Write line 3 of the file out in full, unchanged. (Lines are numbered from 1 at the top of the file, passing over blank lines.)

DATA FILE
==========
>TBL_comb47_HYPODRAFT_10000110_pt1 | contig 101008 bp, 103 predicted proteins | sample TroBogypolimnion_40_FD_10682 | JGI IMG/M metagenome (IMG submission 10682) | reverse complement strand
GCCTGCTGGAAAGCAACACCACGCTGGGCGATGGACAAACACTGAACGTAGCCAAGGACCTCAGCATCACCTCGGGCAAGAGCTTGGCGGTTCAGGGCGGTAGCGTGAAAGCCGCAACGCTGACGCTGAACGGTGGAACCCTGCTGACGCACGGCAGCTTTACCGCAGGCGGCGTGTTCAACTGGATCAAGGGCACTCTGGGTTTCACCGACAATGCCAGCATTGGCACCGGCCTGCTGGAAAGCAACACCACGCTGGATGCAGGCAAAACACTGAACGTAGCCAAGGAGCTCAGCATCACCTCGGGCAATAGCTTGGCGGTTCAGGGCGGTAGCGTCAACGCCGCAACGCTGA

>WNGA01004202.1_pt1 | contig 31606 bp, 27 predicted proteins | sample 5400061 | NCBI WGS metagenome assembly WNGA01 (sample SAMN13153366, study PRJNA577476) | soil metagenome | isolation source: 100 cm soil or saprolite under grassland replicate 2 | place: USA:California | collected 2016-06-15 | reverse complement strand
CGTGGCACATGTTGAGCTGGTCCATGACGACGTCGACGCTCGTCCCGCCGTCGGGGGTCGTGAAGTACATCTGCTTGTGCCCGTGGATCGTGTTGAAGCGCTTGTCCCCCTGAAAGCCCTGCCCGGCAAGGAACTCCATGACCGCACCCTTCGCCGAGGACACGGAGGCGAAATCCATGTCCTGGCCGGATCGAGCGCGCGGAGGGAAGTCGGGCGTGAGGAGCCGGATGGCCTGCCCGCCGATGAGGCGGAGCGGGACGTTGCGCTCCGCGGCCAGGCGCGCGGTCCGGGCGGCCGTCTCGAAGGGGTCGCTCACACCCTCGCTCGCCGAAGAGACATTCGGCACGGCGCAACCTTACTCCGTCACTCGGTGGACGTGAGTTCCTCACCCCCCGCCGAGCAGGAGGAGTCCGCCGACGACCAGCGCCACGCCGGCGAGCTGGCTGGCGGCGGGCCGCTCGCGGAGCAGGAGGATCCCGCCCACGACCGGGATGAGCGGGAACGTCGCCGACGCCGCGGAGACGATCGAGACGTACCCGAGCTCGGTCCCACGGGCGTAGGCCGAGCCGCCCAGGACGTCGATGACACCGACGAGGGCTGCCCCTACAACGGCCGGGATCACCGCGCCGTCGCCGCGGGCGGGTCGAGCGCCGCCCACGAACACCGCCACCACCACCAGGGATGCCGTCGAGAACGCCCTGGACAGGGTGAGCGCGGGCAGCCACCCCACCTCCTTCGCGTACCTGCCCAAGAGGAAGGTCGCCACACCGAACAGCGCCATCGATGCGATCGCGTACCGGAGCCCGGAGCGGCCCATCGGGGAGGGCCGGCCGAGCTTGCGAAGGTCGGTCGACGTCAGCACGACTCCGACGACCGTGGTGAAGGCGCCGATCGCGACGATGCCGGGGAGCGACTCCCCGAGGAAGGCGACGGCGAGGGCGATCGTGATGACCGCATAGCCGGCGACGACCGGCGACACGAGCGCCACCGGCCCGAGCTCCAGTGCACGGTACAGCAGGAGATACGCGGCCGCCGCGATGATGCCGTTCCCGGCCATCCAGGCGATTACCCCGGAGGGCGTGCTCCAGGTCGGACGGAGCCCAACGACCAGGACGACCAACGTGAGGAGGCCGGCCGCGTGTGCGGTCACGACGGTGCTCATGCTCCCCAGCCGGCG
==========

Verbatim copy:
>WNGA01004202.1_pt1 | contig 31606 bp, 27 predicted proteins | sample 5400061 | NCBI WGS metagenome assembly WNGA01 (sample SAMN13153366, study PRJNA577476) | soil metagenome | isolation source: 100 cm soil or saprolite under grassland replicate 2 | place: USA:California | collected 2016-06-15 | reverse complement strand